EDP confirms hackers stole company data via a ransomware attack

EDP confirms hackers stole company data via a ransomware attack

EDP confirms hackers stole company data via a ransomware attack

Portuguese energy giant EDP has confirmed in a letter to customers that it suffered a ransomware attack in April that resulted in hackers gaining access to information stored in its computer systems.

The confirmation comes over a month after hacker group Ragnarok claimed it had downloaded more than 10TB of private information from EDP group servers, Most of the stolen data included EDP's contracts, billing, transaction and client details, and the hackers were able to access these after using the RagnaLocker ransomware to gain access to the company's network.

"We had downloaded more than 10TB of private information from EDP group servers. Below just a couple of files and screenshots from your network only as a proof of possession! At this moment current post is a temporary, but it could become a permanent page and also we will publish this Leak in Huge and famous journals and blogs, also we will notify all your clients, partners and competitors. So it’s depend on you make it confidential or public!" the hacker group announced via an update posted on its website.

The hacker group had also demanded EDP to pay 1580 bitcoins (£11,717,326) in ransom if it wanted to recover up to 10TB worth of stolen data through a custom decrypter.

In a letter addressed to customers last week, Miguel Angel Prado, the CEO of EDP Renewables North America, said that the energy giant had indeed suffered a ransomware attack that resulted in hackers gaining unauthorised access to data stored in its information systems.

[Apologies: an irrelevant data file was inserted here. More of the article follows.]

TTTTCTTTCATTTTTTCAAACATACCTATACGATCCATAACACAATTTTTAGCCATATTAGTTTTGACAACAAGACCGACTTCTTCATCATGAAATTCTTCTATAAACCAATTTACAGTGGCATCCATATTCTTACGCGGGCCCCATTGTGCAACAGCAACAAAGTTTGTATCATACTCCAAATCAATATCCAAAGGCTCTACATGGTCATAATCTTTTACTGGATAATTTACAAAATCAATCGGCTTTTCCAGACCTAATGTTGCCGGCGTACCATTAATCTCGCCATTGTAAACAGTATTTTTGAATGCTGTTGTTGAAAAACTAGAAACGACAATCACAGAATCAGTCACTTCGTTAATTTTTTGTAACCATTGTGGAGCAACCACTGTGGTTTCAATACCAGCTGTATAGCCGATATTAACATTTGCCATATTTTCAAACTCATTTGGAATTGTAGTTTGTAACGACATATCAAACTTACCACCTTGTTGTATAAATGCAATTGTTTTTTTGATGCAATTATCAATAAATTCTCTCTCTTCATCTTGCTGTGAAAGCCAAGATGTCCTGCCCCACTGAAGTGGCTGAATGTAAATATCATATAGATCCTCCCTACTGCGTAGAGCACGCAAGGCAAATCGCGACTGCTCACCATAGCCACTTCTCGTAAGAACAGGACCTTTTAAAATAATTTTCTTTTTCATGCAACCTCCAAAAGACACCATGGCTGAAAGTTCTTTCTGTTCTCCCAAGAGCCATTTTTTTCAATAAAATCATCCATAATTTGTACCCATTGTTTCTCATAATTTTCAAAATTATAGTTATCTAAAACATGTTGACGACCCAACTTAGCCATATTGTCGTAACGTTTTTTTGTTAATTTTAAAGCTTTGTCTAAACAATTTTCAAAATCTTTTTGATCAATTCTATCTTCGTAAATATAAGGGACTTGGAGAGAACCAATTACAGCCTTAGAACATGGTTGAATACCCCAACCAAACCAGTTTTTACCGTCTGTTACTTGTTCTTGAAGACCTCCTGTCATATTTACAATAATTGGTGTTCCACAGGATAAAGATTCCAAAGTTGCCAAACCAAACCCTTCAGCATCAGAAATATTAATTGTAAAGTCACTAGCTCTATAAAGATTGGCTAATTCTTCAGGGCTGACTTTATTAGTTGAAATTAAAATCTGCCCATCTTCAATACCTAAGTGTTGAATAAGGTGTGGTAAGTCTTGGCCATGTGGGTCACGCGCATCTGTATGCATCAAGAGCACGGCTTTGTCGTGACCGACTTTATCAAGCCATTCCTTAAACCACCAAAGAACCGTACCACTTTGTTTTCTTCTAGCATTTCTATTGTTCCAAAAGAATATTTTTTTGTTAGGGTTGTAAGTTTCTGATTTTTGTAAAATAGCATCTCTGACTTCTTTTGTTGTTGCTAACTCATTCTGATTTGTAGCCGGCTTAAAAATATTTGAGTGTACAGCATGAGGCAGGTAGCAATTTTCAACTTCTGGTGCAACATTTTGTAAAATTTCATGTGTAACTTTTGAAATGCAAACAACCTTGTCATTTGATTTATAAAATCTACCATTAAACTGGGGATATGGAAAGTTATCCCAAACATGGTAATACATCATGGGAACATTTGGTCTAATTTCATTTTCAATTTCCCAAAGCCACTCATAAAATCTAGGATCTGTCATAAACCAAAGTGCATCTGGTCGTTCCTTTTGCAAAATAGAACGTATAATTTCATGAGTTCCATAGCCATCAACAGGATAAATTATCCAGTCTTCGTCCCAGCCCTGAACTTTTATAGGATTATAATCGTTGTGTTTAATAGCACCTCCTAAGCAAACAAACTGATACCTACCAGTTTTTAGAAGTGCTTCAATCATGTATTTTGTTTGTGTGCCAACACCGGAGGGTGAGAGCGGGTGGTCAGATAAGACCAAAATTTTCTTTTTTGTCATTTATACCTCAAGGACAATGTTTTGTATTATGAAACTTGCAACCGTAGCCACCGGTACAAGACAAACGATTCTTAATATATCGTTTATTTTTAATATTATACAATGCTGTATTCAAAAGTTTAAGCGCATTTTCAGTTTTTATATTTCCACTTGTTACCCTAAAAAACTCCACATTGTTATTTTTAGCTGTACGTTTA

He, however, stressed that there is no evidence that hackers accessed the personal information of EDP's customers. He said that the data security incident notification was made out of an abundance of caution as the company stored limited customer data such as names and social security numbers. Any other personal information or payment card details of customers were not stored in the company's systems and hence, were not accessed by hackers.

"EDPR NA takes seriously both the security of your personal information and this incident. In response to this incident, we have taken steps to enhance the security for your personal information, such as implementing new IT processes and login requirements, including multifactor verification, to limit the likelihood of a recurrence.

"As a proactive measure, EDPR NA is offering you one year of identity protection services at no cost to you through Experian, one of the three nationwide credit bureaus. Your one-year membership in Experian’s IdentityWorksSM product provides identity restoration services, fraud detection tools, and other benefits, which include monitoring your credit file at Experian," Prado added.

Commenting on EDP's announcement, Kristen Poulos, VP & general manager of industrial cybersecurity at Tripwire, said that ransomware attacks are particularly concerning for companies with both heavy IT and OT footprints. In the case of EDP Renewables, it appears the attack was contained to their Enterprise systems, and mainly confidential information regarding things like billing and contracts was targeted.

"Though that's a significant challenge in and of itself, if such attacks were to permeate into the OT space (due to improper segmentation between IT and OT), they could infect systems critical to energy output, like HMIs and engineering workstations. Luckily, this did not appear to be the case this time," Poulos added.

Copyright Lyonsdown Limited 2021

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